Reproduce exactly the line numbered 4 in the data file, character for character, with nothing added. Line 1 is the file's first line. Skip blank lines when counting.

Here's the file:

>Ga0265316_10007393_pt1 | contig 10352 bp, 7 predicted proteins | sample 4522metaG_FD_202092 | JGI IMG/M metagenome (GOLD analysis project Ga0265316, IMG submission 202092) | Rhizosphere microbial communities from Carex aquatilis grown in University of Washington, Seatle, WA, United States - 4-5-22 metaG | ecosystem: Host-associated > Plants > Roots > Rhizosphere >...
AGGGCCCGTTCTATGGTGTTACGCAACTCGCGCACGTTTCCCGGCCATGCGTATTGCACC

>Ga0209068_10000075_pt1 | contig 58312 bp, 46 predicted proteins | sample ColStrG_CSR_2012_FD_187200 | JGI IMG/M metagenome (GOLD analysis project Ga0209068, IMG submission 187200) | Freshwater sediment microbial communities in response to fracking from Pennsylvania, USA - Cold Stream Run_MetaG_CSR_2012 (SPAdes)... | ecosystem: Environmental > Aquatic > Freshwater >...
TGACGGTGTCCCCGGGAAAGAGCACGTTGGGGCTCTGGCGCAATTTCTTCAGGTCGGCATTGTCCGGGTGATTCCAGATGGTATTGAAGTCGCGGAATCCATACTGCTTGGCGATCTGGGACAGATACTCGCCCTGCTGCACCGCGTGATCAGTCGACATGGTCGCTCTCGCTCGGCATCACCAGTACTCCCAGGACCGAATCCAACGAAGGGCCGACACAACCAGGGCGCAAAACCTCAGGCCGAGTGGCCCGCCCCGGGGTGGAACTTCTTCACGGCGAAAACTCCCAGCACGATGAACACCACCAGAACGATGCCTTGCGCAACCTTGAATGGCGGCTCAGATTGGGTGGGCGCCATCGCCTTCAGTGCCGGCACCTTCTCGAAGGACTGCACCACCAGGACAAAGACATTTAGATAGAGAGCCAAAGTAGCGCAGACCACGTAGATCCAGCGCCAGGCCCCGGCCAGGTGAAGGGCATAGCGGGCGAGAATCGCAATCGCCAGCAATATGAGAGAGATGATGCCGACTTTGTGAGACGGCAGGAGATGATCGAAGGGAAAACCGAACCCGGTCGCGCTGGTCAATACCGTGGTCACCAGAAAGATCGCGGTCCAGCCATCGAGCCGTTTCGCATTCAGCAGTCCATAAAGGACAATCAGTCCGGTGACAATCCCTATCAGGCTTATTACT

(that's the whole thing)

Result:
TGACGGTGTCCCCGGGAAAGAGCACGTTGGGGCTCTGGCGCAATTTCTTCAGGTCGGCATTGTCCGGGTGATTCCAGATGGTATTGAAGTCGCGGAATCCATACTGCTTGGCGATCTGGGACAGATACTCGCCCTGCTGCACCGCGTGATCAGTCGACATGGTCGCTCTCGCTCGGCATCACCAGTACTCCCAGGACCGAATCCAACGAAGGGCCGACACAACCAGGGCGCAAAACCTCAGGCCGAGTGGCCCGCCCCGGGGTGGAACTTCTTCACGGCGAAAACTCCCAGCACGATGAACACCACCAGAACGATGCCTTGCGCAACCTTGAATGGCGGCTCAGATTGGGTGGGCGCCATCGCCTTCAGTGCCGGCACCTTCTCGAAGGACTGCACCACCAGGACAAAGACATTTAGATAGAGAGCCAAAGTAGCGCAGACCACGTAGATCCAGCGCCAGGCCCCGGCCAGGTGAAGGGCATAGCGGGCGAGAATCGCAATCGCCAGCAATATGAGAGAGATGATGCCGACTTTGTGAGACGGCAGGAGATGATCGAAGGGAAAACCGAACCCGGTCGCGCTGGTCAATACCGTGGTCACCAGAAAGATCGCGGTCCAGCCATCGAGCCGTTTCGCATTCAGCAGTCCATAAAGGACAATCAGTCCGGTGACAATCCCTATCAGGCTTATTACT